The first three determinations of the new Pensions Ombudsman, Dominic Harris, have just been published on the Ombudsman’s website. Of these, the most interesting is Mr R (CAS-46822-W2V2, 7 February 2023) (which can be found here), where the complainant challenged a decision of the decision-maker under the NHS Pension Scheme not to award him an ill-health early retirement benefit. The determination is of particular interest for the clear statement of the principles which the Ombudsman will apply to a challenge to the decision-maker’s decision. The Ombudsman reiterated the position taken by his predecessor that his role was to consider the decision-making process undertaken by the administrator (para 47) and went on to say that he would generally look at whether:
- the appropriate evidence had been obtained and considered;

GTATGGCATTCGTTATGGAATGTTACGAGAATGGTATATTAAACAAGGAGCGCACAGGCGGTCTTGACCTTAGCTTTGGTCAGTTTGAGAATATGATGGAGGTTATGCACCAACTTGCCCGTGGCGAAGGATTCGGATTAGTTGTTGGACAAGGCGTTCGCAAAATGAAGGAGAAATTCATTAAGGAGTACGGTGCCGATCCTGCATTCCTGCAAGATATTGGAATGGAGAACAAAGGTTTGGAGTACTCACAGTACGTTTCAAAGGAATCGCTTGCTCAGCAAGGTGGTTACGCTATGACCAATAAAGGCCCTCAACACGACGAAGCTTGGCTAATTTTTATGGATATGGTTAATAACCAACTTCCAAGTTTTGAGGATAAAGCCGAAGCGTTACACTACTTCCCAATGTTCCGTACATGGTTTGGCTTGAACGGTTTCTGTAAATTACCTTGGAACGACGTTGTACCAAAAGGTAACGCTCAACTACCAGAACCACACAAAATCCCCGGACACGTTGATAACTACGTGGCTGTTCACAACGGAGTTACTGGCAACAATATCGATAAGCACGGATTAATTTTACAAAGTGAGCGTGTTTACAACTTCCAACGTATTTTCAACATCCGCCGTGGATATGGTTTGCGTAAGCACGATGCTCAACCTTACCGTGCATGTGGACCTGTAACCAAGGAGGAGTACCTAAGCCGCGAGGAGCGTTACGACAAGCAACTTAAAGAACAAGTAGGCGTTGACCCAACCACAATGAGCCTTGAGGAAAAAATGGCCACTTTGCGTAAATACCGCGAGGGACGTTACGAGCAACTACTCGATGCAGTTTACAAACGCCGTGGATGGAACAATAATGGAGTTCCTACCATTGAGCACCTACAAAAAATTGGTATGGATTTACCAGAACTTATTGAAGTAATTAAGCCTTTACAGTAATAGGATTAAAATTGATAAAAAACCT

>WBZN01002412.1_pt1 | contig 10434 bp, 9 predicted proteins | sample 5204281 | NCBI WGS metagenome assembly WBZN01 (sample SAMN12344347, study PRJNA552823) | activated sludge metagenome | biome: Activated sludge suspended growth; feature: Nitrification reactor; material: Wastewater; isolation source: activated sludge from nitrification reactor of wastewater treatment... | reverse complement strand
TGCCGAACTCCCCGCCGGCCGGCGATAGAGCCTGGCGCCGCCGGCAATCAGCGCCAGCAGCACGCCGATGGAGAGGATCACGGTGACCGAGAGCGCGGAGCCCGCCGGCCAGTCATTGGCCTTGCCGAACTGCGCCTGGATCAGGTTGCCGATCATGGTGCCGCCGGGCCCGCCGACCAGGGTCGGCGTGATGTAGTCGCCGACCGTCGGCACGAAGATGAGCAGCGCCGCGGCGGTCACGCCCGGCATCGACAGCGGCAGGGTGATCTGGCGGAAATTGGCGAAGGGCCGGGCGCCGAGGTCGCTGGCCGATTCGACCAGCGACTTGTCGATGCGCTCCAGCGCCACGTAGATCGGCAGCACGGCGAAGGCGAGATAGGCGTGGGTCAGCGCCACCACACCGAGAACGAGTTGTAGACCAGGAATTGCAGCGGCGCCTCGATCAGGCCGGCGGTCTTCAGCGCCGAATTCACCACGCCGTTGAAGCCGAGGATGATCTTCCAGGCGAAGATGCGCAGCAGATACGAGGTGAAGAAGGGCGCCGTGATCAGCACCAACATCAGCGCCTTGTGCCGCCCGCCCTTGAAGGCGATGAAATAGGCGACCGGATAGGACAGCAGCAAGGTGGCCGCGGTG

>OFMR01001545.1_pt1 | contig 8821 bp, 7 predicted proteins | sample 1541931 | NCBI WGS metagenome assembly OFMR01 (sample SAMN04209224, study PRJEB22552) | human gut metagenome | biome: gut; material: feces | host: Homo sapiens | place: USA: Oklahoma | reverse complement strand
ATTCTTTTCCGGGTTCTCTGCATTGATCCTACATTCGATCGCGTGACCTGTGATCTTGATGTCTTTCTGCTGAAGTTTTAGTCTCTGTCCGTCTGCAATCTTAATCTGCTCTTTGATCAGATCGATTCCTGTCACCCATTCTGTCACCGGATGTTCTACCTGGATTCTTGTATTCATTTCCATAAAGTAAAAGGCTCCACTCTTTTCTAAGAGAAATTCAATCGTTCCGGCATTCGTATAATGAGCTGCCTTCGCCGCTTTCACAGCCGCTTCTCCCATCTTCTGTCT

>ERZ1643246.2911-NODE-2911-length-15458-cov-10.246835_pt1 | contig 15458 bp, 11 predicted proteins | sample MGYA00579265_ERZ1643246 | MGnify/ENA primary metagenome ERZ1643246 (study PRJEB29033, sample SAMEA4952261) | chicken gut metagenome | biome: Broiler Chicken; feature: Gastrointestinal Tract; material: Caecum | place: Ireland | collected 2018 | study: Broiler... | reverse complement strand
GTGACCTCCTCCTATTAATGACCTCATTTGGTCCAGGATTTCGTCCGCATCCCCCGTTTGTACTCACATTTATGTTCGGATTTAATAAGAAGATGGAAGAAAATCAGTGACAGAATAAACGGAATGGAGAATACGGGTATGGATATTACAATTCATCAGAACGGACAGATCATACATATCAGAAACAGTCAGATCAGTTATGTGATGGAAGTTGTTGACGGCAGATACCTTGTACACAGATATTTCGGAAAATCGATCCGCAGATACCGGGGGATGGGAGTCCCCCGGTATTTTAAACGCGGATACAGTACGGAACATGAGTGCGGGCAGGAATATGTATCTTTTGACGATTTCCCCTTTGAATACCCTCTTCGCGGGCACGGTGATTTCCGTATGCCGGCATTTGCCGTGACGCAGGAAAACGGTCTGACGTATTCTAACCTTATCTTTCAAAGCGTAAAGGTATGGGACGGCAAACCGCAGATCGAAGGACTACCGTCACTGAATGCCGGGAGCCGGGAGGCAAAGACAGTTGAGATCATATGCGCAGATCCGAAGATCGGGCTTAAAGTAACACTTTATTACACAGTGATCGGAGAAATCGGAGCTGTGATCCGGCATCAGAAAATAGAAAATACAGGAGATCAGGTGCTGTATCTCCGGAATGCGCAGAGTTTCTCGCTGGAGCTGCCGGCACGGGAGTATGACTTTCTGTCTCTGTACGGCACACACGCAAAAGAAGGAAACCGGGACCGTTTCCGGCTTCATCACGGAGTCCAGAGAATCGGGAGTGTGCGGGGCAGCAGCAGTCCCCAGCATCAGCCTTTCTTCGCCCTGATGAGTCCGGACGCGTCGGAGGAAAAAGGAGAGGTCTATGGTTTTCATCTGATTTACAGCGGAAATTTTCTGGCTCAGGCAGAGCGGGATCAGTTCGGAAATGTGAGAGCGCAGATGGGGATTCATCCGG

- the applicable scheme rules and regulations have been correctly applied;
- the decision was supported by the available relevant evidence (para 46).
If the decision-maker acted in accordance with these principles, the Ombudsman will not overturn the decision merely because he would have acted differently (para 47).
These principles are entirely orthodox, as are the Ombudsman’s statements that:
- the weight which is attached to any of the medical evidence is for the decision-maker to decide: it can prefer evidence from its own advisers unless there is a cogent reason why it should, or should not do so without seeking clarification (para 50);
- a decision to give little or no weight to any of the evidence is not the same as failing to consider it (para 51).
Whilst it is no surprise that the new Ombudsman has followed the correct legal principles in coming to his decision, the fact that he has set out those principles so prominently in his determination is to be commended, not least because this ought to be of assistance to a disappointed complainant, so that they can understand the reasons why their complaint has not been upheld.